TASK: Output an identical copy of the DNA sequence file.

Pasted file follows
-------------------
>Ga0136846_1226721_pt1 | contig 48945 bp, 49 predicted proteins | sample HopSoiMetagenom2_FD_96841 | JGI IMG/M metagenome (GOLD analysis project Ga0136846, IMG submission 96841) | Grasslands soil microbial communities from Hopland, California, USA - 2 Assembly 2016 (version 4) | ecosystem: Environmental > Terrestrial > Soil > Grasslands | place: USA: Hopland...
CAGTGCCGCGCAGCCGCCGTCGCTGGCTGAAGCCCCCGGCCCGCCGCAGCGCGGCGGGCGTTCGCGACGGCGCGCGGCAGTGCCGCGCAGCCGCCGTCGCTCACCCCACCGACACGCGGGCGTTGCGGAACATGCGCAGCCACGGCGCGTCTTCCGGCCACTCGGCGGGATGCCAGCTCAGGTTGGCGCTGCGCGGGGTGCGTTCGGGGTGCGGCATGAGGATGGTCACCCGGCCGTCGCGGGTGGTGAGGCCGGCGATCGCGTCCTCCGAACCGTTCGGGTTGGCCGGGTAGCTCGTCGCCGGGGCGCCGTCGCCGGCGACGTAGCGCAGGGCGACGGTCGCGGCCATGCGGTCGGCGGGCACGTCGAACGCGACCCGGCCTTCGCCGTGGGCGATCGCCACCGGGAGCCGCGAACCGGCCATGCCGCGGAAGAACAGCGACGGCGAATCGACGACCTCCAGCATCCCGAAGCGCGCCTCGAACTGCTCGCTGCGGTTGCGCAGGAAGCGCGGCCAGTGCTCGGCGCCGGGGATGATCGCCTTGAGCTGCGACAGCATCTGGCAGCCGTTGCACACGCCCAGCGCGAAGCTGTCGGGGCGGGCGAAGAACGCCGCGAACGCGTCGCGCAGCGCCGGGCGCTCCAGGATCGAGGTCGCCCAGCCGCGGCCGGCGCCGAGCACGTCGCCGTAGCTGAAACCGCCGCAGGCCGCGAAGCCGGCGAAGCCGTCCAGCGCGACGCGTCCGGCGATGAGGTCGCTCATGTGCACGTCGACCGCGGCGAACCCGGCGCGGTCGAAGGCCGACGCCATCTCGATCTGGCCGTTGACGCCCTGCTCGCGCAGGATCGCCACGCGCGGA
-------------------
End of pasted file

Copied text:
>Ga0136846_1226721_pt1 | contig 48945 bp, 49 predicted proteins | sample HopSoiMetagenom2_FD_96841 | JGI IMG/M metagenome (GOLD analysis project Ga0136846, IMG submission 96841) | Grasslands soil microbial communities from Hopland, California, USA - 2 Assembly 2016 (version 4) | ecosystem: Environmental > Terrestrial > Soil > Grasslands | place: USA: Hopland...
CAGTGCCGCGCAGCCGCCGTCGCTGGCTGAAGCCCCCGGCCCGCCGCAGCGCGGCGGGCGTTCGCGACGGCGCGCGGCAGTGCCGCGCAGCCGCCGTCGCTCACCCCACCGACACGCGGGCGTTGCGGAACATGCGCAGCCACGGCGCGTCTTCCGGCCACTCGGCGGGATGCCAGCTCAGGTTGGCGCTGCGCGGGGTGCGTTCGGGGTGCGGCATGAGGATGGTCACCCGGCCGTCGCGGGTGGTGAGGCCGGCGATCGCGTCCTCCGAACCGTTCGGGTTGGCCGGGTAGCTCGTCGCCGGGGCGCCGTCGCCGGCGACGTAGCGCAGGGCGACGGTCGCGGCCATGCGGTCGGCGGGCACGTCGAACGCGACCCGGCCTTCGCCGTGGGCGATCGCCACCGGGAGCCGCGAACCGGCCATGCCGCGGAAGAACAGCGACGGCGAATCGACGACCTCCAGCATCCCGAAGCGCGCCTCGAACTGCTCGCTGCGGTTGCGCAGGAAGCGCGGCCAGTGCTCGGCGCCGGGGATGATCGCCTTGAGCTGCGACAGCATCTGGCAGCCGTTGCACACGCCCAGCGCGAAGCTGTCGGGGCGGGCGAAGAACGCCGCGAACGCGTCGCGCAGCGCCGGGCGCTCCAGGATCGAGGTCGCCCAGCCGCGGCCGGCGCCGAGCACGTCGCCGTAGCTGAAACCGCCGCAGGCCGCGAAGCCGGCGAAGCCGTCCAGCGCGACGCGTCCGGCGATGAGGTCGCTCATGTGCACGTCGACCGCGGCGAACCCGGCGCGGTCGAAGGCCGACGCCATCTCGATCTGGCCGTTGACGCCCTGCTCGCGCAGGATCGCCACGCGCGGA